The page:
I work at an airline as a pilot and I am involved in the "paperless" project which aims to have no more paper in the cockpit - all the data should be accessible from tablet devices.
We have a lot to read during flights (checklists, rules and regulations, maps and so on). We will have special screens (size of about an iPad) but with a higher resolution (1280x1024).
What's the best color combination considering night/day conditions? And what's the best font to read on screen?
- Please also include sources to your answers (studies or similar)
- Legibility * in various conditions from bright sunlight to complete darkness
- Retention * as there will be no more books, pilots are forced to learn at their home computers (ev. bad lighting, bad monitors)
- Aesthetics * is not really a factor, but in my opinion needed to meet the users expectations
My personal history shows that I work mostly with classic black on white contrasts (as a developer and as a consumer). We already have a software product which allows the pilots to switch to "night-mode" which inverts the most colors, however almost nobody uses the feature. The reason why I don't switch to the "night" mode is mainly because we can dim our device perfectly so there is almost no glow which distracts us during flight and we have the cockpit lights on during cruise.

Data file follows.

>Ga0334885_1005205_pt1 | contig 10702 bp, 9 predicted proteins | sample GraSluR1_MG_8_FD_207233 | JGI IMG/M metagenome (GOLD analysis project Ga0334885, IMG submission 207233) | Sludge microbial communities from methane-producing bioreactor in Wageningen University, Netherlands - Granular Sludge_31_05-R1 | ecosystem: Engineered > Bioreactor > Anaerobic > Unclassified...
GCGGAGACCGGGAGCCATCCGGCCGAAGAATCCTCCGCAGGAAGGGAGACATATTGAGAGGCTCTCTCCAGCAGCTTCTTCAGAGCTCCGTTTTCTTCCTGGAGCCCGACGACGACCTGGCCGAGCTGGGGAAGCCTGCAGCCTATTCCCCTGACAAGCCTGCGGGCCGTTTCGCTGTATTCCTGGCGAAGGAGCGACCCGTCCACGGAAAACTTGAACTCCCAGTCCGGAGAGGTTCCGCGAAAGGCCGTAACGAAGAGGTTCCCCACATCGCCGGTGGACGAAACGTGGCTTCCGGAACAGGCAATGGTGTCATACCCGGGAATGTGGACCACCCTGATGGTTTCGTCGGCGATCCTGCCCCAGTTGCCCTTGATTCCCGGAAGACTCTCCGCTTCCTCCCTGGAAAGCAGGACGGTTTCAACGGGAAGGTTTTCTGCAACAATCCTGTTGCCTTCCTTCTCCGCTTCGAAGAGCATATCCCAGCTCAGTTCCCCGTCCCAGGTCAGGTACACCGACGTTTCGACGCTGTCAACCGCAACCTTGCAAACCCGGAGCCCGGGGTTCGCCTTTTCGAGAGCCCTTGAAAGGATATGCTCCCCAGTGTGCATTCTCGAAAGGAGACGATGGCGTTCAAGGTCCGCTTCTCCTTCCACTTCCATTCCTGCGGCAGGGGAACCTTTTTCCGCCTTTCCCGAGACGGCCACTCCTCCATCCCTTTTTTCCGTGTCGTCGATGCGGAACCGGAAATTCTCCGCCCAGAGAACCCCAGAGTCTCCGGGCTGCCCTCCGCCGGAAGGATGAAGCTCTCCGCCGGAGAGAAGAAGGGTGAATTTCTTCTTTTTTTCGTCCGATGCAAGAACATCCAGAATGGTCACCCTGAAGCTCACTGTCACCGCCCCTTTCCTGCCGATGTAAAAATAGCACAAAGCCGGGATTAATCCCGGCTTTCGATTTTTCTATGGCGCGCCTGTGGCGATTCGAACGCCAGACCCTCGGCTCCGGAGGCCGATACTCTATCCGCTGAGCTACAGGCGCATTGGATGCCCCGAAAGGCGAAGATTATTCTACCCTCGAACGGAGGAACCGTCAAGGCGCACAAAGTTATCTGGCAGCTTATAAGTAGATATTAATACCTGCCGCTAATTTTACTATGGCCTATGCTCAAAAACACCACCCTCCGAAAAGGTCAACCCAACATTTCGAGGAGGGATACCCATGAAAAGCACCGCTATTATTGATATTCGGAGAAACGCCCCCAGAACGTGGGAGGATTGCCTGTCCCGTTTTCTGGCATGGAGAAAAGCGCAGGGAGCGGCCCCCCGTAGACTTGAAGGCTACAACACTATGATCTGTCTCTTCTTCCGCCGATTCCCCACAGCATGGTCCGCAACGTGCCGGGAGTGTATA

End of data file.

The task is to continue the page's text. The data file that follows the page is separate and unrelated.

Airbus Industries started to ship their electronic software with the default setting set to white on black (with the option to switch). I ask myself if they did it only to be conform with the cockpit displays (CRT/LCD mixed, only white on black)?
Lufthansa Systems has a complete system which is by default black on white. I am not aware of an option to switch it into night mode in general, except the navigation maps.
Personally I think it's important to have an eye on the web industry, as by today almost everyone is involved. We read, write and learn in the web - and it's mostly black on white. This could be the reason why most people think white on black is odd and won't use it if made availbe as an option, because it's not a common standard. So why should we force the user to white on black?
The current choice would be Tahoma 12pt, #222 on #fff with the option for #fff on #000 according to Michael Zuschlag's answer and references.